Trump vows to release all JFK-related documents

Trump says he will release all documents related to President John F. Kennedy's assassination after strict consultations.

Arutz Sheva Staff,

Kennedy and his wife moments before the assassination
Kennedy and his wife moments before the assassination
Reuters

U.S. President Donald Trump said on Saturday he would release all documents related to President John F. Kennedy's assassination.

“After strict consultation with General Kelly, the CIA and other Agencies, I will be releasing ALL #JFKFiles other than the names and addresses of any mentioned person who is still living. I am doing this for reasons of full disclosure, transparency and in order to put any and all conspiracy theories to rest,” he tweeted.

On Thursday, the National Archives and Records Administration released 2,891 documents on the assassination of Kennedy to its website.

At the time, Trump indicated some of the documents would remain secret for the time being, following last-minute recommendations of his national security agencies that some of those records be redacted.

He directed agencies that requested redactions to reassess their reasons for keeping the records secret, and said he would make a decision on those requests within 180 days.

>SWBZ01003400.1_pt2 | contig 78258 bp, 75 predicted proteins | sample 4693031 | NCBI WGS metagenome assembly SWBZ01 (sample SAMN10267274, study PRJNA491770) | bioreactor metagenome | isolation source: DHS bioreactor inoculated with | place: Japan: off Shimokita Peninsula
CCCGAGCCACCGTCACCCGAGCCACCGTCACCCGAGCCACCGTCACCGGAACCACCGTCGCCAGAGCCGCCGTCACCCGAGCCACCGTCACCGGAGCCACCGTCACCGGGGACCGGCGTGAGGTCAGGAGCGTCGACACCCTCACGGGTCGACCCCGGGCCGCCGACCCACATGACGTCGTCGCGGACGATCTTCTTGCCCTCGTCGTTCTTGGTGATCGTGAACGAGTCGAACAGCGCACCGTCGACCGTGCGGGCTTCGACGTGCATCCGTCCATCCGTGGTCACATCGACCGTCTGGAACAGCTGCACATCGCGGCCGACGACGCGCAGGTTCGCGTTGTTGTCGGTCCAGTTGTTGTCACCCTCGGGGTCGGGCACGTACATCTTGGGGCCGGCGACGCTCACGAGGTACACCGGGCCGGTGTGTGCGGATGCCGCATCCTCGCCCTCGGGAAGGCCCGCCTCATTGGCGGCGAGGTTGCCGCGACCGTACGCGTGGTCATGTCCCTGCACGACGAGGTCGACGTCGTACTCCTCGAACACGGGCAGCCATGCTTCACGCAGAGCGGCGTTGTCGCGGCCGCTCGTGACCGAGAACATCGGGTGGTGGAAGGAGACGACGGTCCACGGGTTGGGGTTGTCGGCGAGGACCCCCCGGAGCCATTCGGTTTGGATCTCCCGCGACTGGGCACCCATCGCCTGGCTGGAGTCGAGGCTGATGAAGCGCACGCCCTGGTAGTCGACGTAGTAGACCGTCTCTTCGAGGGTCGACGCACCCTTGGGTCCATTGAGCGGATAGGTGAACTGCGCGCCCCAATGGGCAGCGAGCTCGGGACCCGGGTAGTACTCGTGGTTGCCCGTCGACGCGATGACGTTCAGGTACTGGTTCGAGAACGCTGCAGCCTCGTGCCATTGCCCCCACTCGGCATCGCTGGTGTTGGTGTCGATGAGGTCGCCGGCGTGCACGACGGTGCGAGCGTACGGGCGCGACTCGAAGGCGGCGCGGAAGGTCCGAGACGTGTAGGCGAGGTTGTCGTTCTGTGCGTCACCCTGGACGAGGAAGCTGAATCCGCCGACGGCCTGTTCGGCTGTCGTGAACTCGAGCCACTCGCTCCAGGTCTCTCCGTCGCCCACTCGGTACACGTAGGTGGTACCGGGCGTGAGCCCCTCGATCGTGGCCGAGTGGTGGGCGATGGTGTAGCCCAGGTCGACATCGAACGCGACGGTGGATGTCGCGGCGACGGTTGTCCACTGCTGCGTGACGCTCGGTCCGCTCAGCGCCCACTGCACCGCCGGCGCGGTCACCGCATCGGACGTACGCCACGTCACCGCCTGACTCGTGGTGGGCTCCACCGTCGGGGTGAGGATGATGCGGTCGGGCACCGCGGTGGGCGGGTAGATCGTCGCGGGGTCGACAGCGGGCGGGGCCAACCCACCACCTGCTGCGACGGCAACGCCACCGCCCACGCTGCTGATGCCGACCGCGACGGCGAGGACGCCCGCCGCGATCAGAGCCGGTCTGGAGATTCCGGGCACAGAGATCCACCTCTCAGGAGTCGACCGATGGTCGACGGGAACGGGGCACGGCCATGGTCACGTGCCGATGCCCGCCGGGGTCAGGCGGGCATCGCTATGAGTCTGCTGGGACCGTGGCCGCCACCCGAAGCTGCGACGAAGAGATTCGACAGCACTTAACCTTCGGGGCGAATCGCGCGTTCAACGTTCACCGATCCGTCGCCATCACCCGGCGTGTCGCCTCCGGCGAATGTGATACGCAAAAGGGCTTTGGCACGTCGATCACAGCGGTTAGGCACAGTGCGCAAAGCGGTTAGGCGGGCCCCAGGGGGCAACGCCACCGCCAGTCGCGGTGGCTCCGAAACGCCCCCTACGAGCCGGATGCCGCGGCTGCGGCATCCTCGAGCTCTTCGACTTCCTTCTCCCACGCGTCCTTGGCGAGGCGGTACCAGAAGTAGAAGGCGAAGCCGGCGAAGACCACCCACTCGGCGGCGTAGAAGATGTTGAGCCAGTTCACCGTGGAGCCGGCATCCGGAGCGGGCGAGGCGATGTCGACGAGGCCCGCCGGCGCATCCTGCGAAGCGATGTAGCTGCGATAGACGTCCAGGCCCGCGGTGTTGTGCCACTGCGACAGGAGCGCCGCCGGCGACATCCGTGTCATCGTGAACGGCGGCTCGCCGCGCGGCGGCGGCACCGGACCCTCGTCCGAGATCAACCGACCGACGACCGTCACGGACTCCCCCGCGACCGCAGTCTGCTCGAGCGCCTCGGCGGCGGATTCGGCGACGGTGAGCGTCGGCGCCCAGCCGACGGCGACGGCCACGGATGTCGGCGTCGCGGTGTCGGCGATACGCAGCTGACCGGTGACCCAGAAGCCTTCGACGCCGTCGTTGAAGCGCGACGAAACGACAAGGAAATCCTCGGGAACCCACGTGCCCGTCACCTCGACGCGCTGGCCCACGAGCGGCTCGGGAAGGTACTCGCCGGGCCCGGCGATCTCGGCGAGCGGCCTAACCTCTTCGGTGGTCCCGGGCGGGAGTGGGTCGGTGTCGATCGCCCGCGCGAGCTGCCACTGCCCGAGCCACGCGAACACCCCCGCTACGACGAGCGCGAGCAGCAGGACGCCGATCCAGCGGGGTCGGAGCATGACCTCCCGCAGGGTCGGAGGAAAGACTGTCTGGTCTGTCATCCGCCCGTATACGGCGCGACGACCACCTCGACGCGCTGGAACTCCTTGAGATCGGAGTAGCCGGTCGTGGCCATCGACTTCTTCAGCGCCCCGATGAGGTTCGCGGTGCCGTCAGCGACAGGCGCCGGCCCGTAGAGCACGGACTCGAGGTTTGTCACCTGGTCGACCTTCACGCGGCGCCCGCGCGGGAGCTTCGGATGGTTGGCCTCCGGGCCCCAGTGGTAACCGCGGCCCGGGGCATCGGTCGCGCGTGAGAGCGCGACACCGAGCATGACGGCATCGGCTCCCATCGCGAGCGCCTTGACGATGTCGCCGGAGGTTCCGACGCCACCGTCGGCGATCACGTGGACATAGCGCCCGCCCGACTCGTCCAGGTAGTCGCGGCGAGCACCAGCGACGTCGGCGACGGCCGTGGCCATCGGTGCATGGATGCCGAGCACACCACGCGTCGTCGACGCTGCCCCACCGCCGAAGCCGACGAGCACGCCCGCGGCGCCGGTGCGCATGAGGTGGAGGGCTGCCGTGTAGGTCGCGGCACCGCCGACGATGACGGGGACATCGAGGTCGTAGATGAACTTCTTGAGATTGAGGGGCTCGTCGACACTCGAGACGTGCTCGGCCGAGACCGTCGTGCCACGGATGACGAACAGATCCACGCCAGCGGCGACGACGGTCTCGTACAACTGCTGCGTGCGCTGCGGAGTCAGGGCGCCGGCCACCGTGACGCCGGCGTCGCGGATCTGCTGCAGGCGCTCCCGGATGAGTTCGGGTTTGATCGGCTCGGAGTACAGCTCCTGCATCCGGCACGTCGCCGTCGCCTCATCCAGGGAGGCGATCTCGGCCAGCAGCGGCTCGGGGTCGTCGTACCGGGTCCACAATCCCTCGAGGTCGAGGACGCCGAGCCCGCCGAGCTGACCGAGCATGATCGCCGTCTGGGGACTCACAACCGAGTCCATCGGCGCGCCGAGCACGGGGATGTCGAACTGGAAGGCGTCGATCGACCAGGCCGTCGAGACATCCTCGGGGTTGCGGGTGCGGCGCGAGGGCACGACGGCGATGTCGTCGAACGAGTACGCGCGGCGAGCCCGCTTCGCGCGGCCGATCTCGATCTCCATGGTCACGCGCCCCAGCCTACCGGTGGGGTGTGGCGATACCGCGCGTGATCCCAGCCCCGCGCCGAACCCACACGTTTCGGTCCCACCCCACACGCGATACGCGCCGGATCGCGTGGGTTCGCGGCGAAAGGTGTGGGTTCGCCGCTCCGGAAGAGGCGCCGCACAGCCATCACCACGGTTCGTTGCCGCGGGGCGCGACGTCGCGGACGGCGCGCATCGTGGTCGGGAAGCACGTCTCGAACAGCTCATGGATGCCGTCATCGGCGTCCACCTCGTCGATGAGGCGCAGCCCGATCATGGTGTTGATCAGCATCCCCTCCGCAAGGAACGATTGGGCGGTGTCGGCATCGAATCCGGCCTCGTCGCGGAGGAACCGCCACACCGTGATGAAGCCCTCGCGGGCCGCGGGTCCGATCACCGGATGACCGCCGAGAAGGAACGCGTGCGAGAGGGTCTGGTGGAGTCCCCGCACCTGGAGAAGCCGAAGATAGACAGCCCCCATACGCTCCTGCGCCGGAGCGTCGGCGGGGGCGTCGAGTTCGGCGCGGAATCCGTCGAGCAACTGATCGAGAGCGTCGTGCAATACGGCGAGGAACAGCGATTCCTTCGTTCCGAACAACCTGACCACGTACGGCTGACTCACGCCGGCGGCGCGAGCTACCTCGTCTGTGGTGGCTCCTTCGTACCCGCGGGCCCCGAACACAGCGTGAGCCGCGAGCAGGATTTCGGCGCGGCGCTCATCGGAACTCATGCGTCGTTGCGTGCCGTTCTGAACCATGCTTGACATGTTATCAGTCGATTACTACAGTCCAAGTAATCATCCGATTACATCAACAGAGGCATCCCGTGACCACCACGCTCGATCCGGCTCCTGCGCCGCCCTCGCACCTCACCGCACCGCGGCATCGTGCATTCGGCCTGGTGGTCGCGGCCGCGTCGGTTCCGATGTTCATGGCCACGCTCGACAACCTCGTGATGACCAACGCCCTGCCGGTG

The White House has not provided a definitive timeline for the National Archives and Records Administration to release all the files. A White House official told CNN on Saturday that the period of time has not been determined.

Trump reportedly wanted more of the documents released, but when the final requests from government agencies hit his desk on Thursday, there wasn't enough time to go through the hundreds of records the agencies wanted to keep secret, two officials said.

"He was unhappy with the level of redactions," a White House official said, adding that Trump believed the agencies were "not meeting the spirit of the law."

Kennedy was shot by a sniper in Dallas, Texas on November 22, 1963. Most of the documents pertaining to the assassination have already been released. However, 30,000 were released with redactions, and an additional 3,000 were never released.




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